New standards for physicians’ ‘certified’ status | October 29 – Doctors working in Texas emergency rooms and their allies lined up once again to tell the Texas Medical Board on Friday that a year-in-the-making rule restricting the claims that doctors can make about their credentials was a “food fight” that would also seriously hurt them and patients across the state.

The board disagreed and approved the rule, which says doctors credentialed after Sept. 1 cannot advertise that they are “board certified” in their field — an indication of a highlevel of expertise — unless they have successfully completed requirements that include several years of supervised training or a residency, in their specialty area.

A three-year residency has been the common standard in emergency medicine since 1988, when the nation’s largest board that credentials specialty doctors made the change.

Emergency room doctors who testified before the board said the new rule would make them less attractive to hospitals and ultimately reduce the supply of ER doctors, especially in rural areas.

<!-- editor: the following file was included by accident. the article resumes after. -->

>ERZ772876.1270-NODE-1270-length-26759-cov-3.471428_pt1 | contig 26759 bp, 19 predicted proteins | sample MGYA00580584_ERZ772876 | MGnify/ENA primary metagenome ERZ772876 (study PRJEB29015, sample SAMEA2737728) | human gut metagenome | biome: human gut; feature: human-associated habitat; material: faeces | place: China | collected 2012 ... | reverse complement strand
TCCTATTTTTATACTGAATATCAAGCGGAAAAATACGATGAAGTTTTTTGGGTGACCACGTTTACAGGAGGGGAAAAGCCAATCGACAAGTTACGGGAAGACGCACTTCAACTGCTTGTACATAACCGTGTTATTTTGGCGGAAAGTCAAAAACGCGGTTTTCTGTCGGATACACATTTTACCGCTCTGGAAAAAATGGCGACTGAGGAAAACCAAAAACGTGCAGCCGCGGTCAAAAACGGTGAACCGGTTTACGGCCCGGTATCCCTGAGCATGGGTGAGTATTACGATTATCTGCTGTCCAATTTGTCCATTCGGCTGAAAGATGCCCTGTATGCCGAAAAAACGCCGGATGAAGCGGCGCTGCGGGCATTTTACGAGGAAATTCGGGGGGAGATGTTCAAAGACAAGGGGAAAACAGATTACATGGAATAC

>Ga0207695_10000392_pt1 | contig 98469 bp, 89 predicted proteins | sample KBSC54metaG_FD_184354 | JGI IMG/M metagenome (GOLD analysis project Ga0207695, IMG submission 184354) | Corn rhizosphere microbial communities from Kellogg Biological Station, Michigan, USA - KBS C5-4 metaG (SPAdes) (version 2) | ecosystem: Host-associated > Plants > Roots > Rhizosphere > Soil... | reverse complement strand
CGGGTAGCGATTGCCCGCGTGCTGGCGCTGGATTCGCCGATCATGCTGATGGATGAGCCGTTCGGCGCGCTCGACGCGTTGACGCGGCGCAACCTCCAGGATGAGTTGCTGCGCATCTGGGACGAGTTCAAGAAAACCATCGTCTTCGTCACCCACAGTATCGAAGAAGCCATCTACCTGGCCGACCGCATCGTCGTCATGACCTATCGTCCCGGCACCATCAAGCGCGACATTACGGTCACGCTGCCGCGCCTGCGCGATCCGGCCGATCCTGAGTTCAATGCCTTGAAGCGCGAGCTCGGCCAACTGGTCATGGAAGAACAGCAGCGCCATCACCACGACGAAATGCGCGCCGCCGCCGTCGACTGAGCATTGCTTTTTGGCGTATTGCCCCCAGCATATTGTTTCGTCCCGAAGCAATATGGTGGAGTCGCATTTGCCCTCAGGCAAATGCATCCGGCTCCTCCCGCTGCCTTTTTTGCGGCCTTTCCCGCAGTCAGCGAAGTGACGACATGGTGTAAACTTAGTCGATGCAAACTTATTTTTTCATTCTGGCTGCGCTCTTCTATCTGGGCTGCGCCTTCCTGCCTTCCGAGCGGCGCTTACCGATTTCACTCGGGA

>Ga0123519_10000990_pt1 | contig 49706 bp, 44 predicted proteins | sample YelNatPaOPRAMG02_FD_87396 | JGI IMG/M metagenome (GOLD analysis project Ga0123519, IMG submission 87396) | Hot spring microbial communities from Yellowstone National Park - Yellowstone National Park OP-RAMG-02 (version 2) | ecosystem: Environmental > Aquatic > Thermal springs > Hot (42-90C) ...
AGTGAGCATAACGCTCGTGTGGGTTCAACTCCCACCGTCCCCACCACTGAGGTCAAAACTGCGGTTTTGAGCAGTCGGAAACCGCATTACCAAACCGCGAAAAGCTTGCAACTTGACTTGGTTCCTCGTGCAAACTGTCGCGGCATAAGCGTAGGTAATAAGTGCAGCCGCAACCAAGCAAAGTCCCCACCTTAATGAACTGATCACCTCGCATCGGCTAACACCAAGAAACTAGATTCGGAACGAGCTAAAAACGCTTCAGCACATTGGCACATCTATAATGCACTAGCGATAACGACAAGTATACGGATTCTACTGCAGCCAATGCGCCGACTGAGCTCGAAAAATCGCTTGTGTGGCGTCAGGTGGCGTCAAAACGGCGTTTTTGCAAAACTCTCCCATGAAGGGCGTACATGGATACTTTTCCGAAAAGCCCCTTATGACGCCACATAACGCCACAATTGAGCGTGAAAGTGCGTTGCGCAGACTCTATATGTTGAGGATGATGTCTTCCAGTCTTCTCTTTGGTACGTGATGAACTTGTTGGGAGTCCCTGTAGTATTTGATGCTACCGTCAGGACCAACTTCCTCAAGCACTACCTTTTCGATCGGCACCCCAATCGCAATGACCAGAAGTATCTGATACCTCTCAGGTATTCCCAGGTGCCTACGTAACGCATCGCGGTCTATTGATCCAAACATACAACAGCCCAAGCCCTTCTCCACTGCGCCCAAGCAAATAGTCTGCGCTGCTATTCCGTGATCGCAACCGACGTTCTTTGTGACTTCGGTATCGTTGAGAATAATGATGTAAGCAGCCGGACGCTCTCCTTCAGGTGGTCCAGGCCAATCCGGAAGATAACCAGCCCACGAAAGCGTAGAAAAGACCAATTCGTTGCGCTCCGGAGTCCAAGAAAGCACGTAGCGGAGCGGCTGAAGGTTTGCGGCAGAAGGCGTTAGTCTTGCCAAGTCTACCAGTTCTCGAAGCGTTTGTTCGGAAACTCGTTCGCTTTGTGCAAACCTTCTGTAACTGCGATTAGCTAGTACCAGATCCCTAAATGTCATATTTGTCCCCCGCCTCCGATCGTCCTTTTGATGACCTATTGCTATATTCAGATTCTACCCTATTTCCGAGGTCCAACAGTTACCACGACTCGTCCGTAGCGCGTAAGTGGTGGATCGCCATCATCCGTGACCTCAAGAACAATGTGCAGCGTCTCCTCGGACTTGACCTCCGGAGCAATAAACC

But supporters said the rule elevates emergency medicine certification to the gold standard of other specialties. And most board members who spoke in favor of it agreed as they tried to assure skeptical opponents that the rule only affects how doctors advertise themselves — and won’t affect their jobs.

As a marketing tool, many hospitals tout that all of their ER doctors are board-certified, but that might not mean what some people think. Some doctors might have had a residency in family practice, not emergency medicine, but can still claim to be board-certified in Texas.


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